-AF-S lenses have integrated “Silent Wave” motors. They only require an electronic signal in order to autofocus.

      -Similarly, “E” lenses require only an electronic signal to stop down the aperture diaphragm. All non-E lenses (including “G”) require a mechanical aperture lever in the external body (or adapter in this case).

      The question is: Do these adapters have:
      a) Autofocus motor built-in (to support AF lenses)
      b) Aperture lever built-in (to support non-E lenses)

  • animalsbybarry

    The other adapters available are all the same
    Commlite, Vello, Photodiox…. they are part of a pro Dudu that line called “Comic” according to Sharpest light

    I am not certain if this is the same adapter or not, the response was confusing, but they said that Commlite is the mother and that this will be a second manufacturer

    There are some visual differences between this product and the others
    I am wondering if this may be the long awaited Steel Chen adapter but I do not know

    • “Comic” is a good name for those type of adapters 🙂

      • ninpou_kobanashi

        Especially if you enjoy frying the, “ahem”, competition (^_^)

        (BTW, I tried the Vello x2 and I still have the Fusion fryer)

  • Spy Black

    Well, Nikon doesn’t need to build a mirrorless then…

  • I hope I never get desperate for a mirrorless camera that I would feel compelled to mount my Nikon Glass on a Sony body.

    • same here, but apparently some are doing it for no other reason but because it can be done

      • decentrist

        it’s a circular search for something better…happens with the moon phases

      • Reggie

        I don’t think that’s the case. I find the a9 to be more appealing than any full frame Nikon. The 5-axis and frame rate are great – not to mention that you can get full frame 4k instead of the D5/D500 crops.

        I currently shoot with a D3s and a D500 I’d like to update the 3s, but I love my D500. If I could reliably adapt my Nikon lenses, I’d jump all over that. I could get the Sony 24-70 and use that 90% of the time, but would be able to throw one of my other lenses on it for that 10% of the time that the 24-70 doesn’t cover.

        Plenty of reason to do it other than just “because it can be done.”

        • So why not just use them on your Nikon cameras? You have two already. I would understand if you have sold them and still have nikon glass without a body.

          • not to mention that those adapters are expensive – pretty much the same price as a D3400 camera…

            • Reggie

              So? I don’t want a D3400…

            • No, my point is that I would get a D3400 to use my Nikon lenses instead of getting an adapter to use my Nikon lenses on a Sony camera.

            • TheRasmus

              D3400 autofocus system is a joke. Cannot be compared with any mirrorless which have perfect on-sensor phase detection.

            • Max

              Ospd is better than dedicated phase detect modules?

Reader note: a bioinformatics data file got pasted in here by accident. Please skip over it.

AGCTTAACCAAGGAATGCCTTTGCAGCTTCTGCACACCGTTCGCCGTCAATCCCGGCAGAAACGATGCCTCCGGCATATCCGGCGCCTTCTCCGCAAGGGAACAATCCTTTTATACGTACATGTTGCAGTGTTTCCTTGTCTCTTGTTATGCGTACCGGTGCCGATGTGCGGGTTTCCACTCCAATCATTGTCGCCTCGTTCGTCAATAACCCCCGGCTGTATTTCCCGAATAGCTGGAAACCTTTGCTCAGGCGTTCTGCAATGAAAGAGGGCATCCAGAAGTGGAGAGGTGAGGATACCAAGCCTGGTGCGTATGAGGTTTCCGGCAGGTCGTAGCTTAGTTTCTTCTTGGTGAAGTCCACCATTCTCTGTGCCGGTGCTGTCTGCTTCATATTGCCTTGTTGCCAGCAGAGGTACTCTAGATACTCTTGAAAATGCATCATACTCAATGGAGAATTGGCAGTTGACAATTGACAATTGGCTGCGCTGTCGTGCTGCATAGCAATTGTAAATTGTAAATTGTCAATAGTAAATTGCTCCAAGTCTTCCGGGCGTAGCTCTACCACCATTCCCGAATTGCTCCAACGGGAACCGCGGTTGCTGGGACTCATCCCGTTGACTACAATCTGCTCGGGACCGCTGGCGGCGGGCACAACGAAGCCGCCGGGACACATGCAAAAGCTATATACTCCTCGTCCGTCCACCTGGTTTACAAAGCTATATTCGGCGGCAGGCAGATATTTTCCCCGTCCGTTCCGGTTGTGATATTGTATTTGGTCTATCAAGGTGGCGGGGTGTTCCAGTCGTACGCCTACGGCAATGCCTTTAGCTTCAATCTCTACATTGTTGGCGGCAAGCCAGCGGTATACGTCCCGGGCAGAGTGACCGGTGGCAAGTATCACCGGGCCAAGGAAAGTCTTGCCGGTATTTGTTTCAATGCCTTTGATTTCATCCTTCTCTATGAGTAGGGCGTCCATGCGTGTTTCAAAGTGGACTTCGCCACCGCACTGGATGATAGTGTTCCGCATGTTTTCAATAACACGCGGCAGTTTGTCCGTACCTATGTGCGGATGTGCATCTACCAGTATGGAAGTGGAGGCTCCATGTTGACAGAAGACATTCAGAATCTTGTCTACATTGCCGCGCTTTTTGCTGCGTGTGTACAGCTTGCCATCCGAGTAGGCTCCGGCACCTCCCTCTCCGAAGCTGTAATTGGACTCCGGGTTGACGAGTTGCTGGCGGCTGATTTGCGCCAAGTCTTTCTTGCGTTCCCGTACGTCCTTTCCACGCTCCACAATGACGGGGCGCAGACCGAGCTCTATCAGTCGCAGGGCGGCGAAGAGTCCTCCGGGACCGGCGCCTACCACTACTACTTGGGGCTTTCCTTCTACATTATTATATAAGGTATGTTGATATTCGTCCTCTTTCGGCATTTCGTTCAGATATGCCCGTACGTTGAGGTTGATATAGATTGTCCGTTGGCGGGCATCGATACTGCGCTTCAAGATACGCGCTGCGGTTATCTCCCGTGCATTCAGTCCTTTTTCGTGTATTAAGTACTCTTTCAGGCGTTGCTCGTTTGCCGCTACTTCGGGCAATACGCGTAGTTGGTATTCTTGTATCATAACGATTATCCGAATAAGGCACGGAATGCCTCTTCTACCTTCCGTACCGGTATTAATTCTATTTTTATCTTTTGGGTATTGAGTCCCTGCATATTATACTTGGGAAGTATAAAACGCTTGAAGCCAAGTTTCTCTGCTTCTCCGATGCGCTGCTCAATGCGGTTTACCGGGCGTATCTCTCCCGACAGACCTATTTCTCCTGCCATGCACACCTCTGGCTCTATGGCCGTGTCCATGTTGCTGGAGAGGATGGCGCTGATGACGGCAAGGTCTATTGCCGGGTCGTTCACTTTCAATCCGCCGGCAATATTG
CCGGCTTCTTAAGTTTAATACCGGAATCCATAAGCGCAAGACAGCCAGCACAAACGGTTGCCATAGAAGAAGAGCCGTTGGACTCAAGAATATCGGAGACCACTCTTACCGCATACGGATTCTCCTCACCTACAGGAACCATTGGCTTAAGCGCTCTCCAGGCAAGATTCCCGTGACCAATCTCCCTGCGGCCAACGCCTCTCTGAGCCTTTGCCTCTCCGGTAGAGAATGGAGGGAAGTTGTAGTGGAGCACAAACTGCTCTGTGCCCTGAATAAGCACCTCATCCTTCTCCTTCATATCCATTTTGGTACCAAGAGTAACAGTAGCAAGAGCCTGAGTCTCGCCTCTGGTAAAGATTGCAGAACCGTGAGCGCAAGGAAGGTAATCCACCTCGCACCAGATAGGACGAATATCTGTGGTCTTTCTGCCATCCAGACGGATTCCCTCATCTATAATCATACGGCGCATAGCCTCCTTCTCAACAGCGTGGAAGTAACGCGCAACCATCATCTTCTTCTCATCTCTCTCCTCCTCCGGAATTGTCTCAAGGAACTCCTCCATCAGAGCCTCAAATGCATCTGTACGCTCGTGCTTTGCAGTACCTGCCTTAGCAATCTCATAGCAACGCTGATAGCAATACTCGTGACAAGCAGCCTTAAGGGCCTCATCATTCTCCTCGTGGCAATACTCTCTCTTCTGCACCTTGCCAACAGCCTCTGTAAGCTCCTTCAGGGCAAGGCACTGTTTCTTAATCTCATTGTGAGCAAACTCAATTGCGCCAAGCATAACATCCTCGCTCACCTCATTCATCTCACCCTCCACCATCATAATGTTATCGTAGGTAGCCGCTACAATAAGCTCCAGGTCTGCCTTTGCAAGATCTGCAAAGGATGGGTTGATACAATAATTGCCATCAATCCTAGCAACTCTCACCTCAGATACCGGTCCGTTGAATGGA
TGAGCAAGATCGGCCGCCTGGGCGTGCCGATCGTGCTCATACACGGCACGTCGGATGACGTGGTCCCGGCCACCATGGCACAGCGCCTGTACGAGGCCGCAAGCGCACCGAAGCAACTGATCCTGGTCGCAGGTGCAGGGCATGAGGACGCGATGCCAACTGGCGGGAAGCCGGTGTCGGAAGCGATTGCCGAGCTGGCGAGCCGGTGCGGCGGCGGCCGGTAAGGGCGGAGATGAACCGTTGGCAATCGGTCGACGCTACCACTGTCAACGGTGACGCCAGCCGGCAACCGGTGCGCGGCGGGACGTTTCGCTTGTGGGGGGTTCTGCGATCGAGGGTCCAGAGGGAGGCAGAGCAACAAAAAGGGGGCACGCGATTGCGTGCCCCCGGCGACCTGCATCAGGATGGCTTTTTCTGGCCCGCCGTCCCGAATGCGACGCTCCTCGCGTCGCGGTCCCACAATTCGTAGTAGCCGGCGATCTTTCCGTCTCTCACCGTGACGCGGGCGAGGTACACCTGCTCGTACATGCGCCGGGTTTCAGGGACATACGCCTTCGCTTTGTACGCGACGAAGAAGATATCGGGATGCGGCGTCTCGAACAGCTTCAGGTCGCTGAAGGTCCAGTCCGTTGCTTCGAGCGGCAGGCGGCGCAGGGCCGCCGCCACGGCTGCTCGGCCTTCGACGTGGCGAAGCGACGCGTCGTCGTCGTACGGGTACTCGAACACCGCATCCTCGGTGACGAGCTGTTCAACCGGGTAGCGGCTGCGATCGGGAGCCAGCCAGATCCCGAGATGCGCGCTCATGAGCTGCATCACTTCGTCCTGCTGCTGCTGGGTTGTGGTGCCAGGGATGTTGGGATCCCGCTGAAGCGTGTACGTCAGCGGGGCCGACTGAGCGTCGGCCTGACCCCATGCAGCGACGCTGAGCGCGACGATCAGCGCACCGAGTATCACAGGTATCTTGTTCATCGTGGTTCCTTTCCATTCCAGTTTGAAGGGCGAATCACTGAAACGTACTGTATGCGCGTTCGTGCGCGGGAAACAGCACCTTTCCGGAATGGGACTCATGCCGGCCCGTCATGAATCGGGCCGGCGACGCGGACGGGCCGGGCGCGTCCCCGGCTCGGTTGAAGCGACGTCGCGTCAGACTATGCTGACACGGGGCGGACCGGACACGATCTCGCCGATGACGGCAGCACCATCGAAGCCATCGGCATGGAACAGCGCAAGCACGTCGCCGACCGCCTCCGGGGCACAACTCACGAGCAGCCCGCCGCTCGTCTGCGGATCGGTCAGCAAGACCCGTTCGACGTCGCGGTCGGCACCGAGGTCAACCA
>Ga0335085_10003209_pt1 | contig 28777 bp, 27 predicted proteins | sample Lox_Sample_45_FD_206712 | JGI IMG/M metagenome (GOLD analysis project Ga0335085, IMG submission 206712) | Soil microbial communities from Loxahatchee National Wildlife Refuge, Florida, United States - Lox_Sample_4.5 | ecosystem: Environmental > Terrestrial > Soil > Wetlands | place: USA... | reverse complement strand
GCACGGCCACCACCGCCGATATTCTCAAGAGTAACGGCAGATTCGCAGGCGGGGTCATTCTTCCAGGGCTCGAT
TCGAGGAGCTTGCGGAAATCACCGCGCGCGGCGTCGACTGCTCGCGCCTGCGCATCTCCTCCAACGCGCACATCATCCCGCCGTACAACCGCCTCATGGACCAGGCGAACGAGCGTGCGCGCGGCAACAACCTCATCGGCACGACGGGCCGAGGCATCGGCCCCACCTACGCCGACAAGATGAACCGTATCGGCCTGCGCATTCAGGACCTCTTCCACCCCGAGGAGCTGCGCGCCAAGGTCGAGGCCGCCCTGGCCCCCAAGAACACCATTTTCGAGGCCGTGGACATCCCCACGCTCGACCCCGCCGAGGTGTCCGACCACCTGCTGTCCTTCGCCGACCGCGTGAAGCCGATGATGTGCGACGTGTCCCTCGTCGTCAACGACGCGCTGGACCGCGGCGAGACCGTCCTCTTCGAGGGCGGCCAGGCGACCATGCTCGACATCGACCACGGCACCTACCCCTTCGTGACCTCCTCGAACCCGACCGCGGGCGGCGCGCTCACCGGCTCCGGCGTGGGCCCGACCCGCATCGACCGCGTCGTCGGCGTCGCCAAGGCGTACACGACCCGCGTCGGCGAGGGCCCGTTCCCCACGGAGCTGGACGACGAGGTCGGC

• TheRasmus

              Yes, it is. Dedicated phase detection module might be a bit faster (which could change with Sony A9) but exactly the dedicated phase detection module is one of the reasons that we need to calibrate the lenses to the camera that we use. That’s why we never suffer from front/fack focus issues on mirrorless cameras.

            • Eric Calabros

              Perfect? Dude you need to learn​ how these things work.

            • TheRasmus

              I know how these things work 🙂 In DSLR camera there is a separate autofocus module – the camera may say that the image is on focus but in fact when projected on the sensor the image may not have focus at all.

              This cannot happen on mirrorless camera. Why? Because the focus is calculated on the sensor itself. On-sensor phase detection combined with contract detection gives incredibly correct focus. There are never front/back focus issues on mirrorless cameras. For me that’s the perfect autofocus.

            • Thom Hogan

              Funny. I found the D3400’s autofocus to be quite good. The drawback to the D3400’s autofocus system is that it is constrained to only 11 points in a small area. But I’ve been watching users lately. It’s rare I’m finding users that are doing anything other than center focus or all auto all the time focus.

            • animalsbybarry

              Mirrorless are getting better and better
              If Nikon builds a competitive F mount mirrorless camera then you have a good point
              But if Nikon chooses not to, and Sony continues not to make long lenses then the temptation to put Canikon glass on Sony bodies will increase

          • Reggie

            That is a very odd reply indeed. I clearly said I would like an update, ie a new camera, to use in place of the D3s. I cited specific features unique to the Sony that are not on current Nikon full frame bodies, and why I would want to sometimes use those lenses on the a9 if I had it.

            Adapting the thousands of dollars worth of glass I have already invested in would be great. I see little evidence that Nikon is about to drop something with no crop for 4k video, 5-axis stabilization, and a frame rate at least commensurate with the D500. While the a9’s framerate is awesome, I do think it would be overkill for basically everything I shoot any more. Would have been sweet when I was shooting sports, though. Still, as I said, the D500’s framerate is really more than enough for me. Even the 3s framerate with a deeper buffer and 4k I’d be sitting pretty.